February always flies by doesn't it? Each month I mean to write this post, and each month I don't quite have time. So I'm taking a moment to actually share it at last. Every month I create my calendarfor Instagram and every month I have messages asking - amongst several other things - what font I use for them. Admittedly I find this a huge compliment because it is my handwriting, my not-so-amazing calligraphy, layered onto the wreath photos I take specifically for this project. So I thought it would be fun to film a behind the scenes look at March in the making and a tutorial for creating a handwritten overlay.
I think this may be my favourite wreath for months because the flowers actually came from my garden. I can't tell you how much I miss them in winter!
Here is a little more about the setup.
As a backdrop I use a trestle table from Ikea. Actually, more specifically, I use the table top, because it's easier to store just the top and leave the legs in the loft. This table is a good white for photographs. It edits well. It is big enough and it wipes clean. Flowers can be messy.
I try and photograph on a cloudy day whenever possible as the light is softer then. The table is positioned close to the light source - in this case a window. I use a piece of white mount board as a reflector but only sometimes. Sometimes - including this month - I like the shadows.
I do use my DSLR cameras for these, mainly because I sometimes print them and the resolution is much higher from the camera.
I cut the heads off flowers because it helps them lay flat and face the camera. It isn’t quite as wasteful as it seems because I keep the flowers in a sealed container in the fridge (a tip I was given by Philippa Stanton4+ years ago. It works) and some of them last for weeks. I reuse them.
I do not use a template or have a circle marked on the table, guesswork and a love of the slightly wonky is enough for me.
Below is the arranging - a time-lapse of around 15 minutes real time.
So, first thing first, you will need to have written something on white paper. A word, a quote, something you want to share! You will also need access to a scanner and Photoshop.
As always, the gallery images below can be viewed full screen by clicking on each.
scan your writing, I scan at 1200dpi - essentially this is the resolution and the higher the number, the more pixels you have to play with. I only scan the area I want to work on rather than a whole page.
locate the scan and import it to Photoshop (one).
to remove the white background and create a transparent layer, we begin by using the Eraser Tool (two). Using this tool, tidy up any areas of writing that need it. Remove smudges and blotches. I find magnifying the view to maybe 200% - or more - helps with correcting fine details.
select the magic wand tool (three) and click on the white background surrounding your writing. This will add an animated dotted line around your writing to highlight the selected area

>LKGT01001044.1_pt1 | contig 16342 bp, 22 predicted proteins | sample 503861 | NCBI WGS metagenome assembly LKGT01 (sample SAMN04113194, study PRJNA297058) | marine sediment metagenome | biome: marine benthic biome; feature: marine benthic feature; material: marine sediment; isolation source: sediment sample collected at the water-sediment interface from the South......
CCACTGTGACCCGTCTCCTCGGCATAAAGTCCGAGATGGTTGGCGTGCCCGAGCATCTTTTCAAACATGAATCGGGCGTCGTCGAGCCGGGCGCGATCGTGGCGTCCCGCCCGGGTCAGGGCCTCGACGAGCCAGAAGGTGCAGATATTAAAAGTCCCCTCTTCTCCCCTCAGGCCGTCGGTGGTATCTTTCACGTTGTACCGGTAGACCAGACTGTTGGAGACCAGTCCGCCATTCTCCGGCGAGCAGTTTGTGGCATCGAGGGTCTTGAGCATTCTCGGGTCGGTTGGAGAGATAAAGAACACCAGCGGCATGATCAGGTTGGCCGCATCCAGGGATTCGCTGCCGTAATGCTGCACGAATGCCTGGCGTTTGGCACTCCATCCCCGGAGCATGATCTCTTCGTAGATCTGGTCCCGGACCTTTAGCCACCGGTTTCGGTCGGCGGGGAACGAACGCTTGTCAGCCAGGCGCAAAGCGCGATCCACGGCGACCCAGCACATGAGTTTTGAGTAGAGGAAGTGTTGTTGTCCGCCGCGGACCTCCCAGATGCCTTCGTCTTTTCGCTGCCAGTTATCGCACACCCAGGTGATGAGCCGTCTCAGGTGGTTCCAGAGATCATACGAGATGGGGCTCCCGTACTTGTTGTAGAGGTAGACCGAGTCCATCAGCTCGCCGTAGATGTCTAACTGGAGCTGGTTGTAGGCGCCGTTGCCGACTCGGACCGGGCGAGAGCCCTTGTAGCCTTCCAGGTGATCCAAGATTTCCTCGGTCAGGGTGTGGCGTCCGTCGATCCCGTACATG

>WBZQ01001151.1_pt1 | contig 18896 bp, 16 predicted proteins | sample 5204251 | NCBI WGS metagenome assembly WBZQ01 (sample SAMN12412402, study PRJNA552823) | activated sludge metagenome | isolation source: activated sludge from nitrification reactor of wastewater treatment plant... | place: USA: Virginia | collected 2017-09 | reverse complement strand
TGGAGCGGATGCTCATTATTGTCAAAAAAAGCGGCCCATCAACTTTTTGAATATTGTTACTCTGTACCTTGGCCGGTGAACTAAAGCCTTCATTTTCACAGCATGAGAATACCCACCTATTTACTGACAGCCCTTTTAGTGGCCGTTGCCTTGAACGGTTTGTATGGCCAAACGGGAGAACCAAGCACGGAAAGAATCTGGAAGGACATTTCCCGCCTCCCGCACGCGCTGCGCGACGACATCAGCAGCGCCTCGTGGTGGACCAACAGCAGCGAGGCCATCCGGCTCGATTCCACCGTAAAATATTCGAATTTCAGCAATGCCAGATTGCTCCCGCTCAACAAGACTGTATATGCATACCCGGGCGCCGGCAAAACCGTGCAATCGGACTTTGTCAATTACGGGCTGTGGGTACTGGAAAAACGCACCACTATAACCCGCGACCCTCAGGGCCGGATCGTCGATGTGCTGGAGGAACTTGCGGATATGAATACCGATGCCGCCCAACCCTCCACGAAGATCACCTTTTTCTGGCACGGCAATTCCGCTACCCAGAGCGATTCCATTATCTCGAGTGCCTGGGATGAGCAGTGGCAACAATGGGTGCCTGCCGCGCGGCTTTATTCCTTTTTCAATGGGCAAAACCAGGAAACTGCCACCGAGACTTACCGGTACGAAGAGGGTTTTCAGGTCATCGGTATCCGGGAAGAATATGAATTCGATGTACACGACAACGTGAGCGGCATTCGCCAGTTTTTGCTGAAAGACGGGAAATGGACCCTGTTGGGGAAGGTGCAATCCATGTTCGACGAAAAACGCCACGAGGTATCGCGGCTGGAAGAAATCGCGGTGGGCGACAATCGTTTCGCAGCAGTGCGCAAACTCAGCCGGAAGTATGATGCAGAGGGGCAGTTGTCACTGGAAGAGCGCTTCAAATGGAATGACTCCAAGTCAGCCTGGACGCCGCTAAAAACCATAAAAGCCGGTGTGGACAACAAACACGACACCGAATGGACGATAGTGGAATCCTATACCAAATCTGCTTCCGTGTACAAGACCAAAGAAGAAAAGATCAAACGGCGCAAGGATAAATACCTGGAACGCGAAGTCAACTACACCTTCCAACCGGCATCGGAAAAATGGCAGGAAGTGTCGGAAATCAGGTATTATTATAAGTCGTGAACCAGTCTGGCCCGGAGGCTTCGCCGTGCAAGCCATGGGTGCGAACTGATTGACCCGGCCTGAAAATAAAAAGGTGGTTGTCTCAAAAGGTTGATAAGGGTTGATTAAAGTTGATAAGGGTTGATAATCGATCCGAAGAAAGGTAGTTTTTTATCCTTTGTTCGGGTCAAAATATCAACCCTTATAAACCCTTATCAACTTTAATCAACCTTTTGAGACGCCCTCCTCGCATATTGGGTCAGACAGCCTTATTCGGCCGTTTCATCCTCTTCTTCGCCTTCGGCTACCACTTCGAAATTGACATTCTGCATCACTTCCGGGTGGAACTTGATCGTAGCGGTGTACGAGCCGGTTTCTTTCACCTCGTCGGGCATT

select the magic eraser tool (under the same icon as the eraser we began with) and again click on the white background. This will remove the largest area of white but not the white inside the loops and closed shapes of letters, as with the a here (four)
repeat steps 4 & 5 in every area where white remains
export your newly created layer, save as a psd file. This is especially useful if you plan to re-use or edit the photograph and text together later
open the photograph on which you wish to layer the writing - file, open, choose your photo (five). This will open a second window within Photoshop, you will find it under the top menu bar
select the text layer window, then select the move tool (six). Pick up the text layer by left click and holding the mouse. You can then drag the text into the photo layer by hovering it over the file name in your second window. Once this layer opens, move your mouse to the middle of the photo and release the left click
now to resize the text (seven). Pick up and drag one of the square markers around your text
In the top menu bar, click the 'maintain aspect ratio' button (between the width and height percentage) to keep your original in the same proportions, aka aspect ratio
pick up and move the text layer to the correct part of the photo by left clicking on the layer and dragging it.
to alter the angle of the text layer, hover outside the corner of the text image until a double ended corner arrow appears. When it does, simply left click and drag the angle to where you would like it
when you are happy with the size and position of the writing, you will need to place it permanently on the photo. Do this by highlighting both layers in the window to the right of your photo (eight), followed by selecting Layer from the menu at the top of your computer screen. Then scroll down to Lock Layers and select. This will place your text onto your photo to create one image.
export your new image, select File, Save As, and in the format option choose JPEG - or whichever file type you need - then save as usual
Yes, creating a handwritten layer is a little fiddly and takes some practice, but once you get the hang of it, the potential is there to create all manner of projects. Recently I made an invitation for my daughters birthday in this way and printed it at home, low cost but looks semi professional anyway if you ask me!
I hope this has been useful. Cheers to March.
And, it's an oldie, but still relevant on styling a flat lay